archon

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English[edit]

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Etymology[edit]

From Ancient Greek ἄρχων (árkhōn), a noun use of the present participle of ἄρχειν (árkhein, to rule).

Pronunciation[edit]

Noun[edit]

archon (plural archontes or archons)

  1. A chief magistrate of ancient Athens.
    • 1980: Hated by the archons of Athens for his fearless condemnation of municipal graft, he was hypocritically arraigned on a charge of corrupting Athenian youth. (Burgess, Earthly Powers)
  2. A ruler, head of state or other leader.
    • 1922: But neither the midwife’s lore nor the caudlectures saved him from the archons of Sinn Fein and their noggin of hemlock. (Joyce, Ulysses)
  3. (Gnosticism) A supernatural being subordinate to the Demiurge.

Related terms[edit]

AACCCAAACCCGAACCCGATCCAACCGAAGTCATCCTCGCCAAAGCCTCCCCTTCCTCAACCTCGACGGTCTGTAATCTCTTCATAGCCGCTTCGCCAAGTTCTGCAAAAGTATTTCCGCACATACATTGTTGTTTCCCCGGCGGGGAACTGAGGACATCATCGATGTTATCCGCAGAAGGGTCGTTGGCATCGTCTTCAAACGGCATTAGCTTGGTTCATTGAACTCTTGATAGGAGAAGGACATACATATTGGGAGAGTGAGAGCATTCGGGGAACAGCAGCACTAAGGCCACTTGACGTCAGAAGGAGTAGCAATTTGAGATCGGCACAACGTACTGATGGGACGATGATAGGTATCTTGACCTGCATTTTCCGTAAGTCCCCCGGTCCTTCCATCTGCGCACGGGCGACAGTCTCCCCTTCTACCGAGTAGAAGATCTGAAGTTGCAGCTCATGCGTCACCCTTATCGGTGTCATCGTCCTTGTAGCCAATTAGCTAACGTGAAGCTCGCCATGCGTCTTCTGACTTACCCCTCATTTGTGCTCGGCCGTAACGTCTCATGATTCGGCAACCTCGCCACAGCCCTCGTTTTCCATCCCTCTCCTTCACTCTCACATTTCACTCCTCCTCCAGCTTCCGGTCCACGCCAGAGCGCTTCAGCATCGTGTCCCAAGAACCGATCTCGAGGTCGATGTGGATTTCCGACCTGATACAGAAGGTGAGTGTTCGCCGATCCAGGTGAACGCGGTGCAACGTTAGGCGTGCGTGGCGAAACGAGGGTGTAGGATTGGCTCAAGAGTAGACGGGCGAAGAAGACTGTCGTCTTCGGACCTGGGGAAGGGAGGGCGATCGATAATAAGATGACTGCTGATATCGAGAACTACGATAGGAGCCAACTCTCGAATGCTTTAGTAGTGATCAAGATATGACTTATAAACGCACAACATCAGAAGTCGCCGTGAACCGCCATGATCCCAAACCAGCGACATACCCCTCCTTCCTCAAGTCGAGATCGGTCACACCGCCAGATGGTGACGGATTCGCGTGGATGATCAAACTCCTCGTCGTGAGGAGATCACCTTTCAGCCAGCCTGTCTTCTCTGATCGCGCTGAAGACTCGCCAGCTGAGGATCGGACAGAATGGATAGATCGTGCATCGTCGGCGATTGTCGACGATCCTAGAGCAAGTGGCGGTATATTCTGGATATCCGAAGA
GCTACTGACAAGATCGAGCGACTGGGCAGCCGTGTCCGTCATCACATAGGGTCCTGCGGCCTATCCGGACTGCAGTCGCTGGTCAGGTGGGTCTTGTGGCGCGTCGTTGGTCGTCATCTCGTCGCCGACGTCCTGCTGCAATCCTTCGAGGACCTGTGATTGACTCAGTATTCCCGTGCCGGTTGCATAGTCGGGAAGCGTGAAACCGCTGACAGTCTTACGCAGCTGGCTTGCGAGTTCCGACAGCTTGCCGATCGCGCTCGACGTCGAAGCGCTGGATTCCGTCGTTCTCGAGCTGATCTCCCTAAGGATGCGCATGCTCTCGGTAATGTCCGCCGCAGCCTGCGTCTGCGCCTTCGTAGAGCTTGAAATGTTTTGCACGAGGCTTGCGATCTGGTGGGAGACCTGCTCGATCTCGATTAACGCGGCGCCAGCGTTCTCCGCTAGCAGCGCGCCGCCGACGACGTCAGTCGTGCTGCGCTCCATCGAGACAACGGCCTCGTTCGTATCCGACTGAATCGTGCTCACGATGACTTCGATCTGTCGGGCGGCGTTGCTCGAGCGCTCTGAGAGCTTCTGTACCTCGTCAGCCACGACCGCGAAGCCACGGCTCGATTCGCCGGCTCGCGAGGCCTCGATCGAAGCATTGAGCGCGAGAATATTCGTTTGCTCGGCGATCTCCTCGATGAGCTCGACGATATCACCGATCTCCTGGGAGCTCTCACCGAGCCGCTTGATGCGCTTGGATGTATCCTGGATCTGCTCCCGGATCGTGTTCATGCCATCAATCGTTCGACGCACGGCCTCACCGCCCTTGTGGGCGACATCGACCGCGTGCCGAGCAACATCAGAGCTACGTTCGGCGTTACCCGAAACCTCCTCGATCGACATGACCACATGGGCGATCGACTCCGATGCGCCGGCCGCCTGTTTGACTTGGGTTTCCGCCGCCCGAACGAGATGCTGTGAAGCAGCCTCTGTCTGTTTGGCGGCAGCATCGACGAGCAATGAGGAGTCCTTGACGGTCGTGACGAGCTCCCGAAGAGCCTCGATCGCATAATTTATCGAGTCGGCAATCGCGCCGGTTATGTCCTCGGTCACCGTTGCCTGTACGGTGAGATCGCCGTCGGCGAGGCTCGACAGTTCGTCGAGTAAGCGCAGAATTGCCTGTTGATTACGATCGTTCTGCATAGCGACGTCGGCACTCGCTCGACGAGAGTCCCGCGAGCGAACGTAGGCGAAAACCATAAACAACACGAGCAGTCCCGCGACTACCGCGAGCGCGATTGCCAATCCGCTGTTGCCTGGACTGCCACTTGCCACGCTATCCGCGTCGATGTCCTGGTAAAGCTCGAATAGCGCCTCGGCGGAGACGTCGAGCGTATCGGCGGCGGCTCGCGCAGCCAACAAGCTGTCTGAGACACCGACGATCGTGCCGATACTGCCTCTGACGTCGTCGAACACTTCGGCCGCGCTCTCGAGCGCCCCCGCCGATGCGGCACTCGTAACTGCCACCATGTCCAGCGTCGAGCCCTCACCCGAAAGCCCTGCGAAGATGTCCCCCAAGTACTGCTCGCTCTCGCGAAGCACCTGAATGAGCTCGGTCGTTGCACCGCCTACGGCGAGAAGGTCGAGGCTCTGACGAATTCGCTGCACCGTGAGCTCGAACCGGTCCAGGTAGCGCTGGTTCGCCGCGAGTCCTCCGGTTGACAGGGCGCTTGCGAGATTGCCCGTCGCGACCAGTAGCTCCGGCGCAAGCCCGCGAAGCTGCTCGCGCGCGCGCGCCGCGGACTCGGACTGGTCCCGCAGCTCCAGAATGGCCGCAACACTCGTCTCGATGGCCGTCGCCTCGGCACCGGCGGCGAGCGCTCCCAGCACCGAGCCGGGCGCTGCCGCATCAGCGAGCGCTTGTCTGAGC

Translations[edit]

Further reading[edit]

Anagrams[edit]


Latin[edit]

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 archon on Latin Wikipedia

Etymology[edit]

From Ancient Greek ἄρχων (árkhōn).

Pronunciation[edit]

Noun[edit]

archōn m (genitive archontis); third declension

  1. archon

Inflection[edit]

Third declension.

Case Singular Plural
nominative archōn archōntēs
genitive archōntis archōntum
dative archōntī archōntibus
accusative archōntem archōntēs
ablative archōnte archōntibus
vocative archōn archōntēs

References[edit]

  • archon in Charlton T. Lewis and Charles Short (1879) A Latin Dictionary, Oxford: Clarendon Press
  • archon in Charlton T. Lewis (1891) An Elementary Latin Dictionary, New York: Harper & Brothers
  • du Cange, Charles (1883), “archon”, in G. A. Louis Henschel, Pierre Carpentier, Léopold Favre, editors, Glossarium Mediæ et Infimæ Latinitatis (in Latin), Niort: L. Favre
  • archon” in Félix Gaffiot’s Dictionnaire Illustré Latin-Français, Hachette (1934)
  • archon in The Perseus Project (1999) Perseus Encyclopedia[1]
  • archon in Harry Thurston Peck, editor (1898) Harper's Dictionary of Classical Antiquities, New York: Harper & Brothers
  • archon in William Smith, editor (1848) A Dictionary of Greek Biography and Mythology, London: John Murray
  • archon in William Smith et al., editor (1890) A Dictionary of Greek and Roman Antiquities, London: William Wayte. G. E. Marindin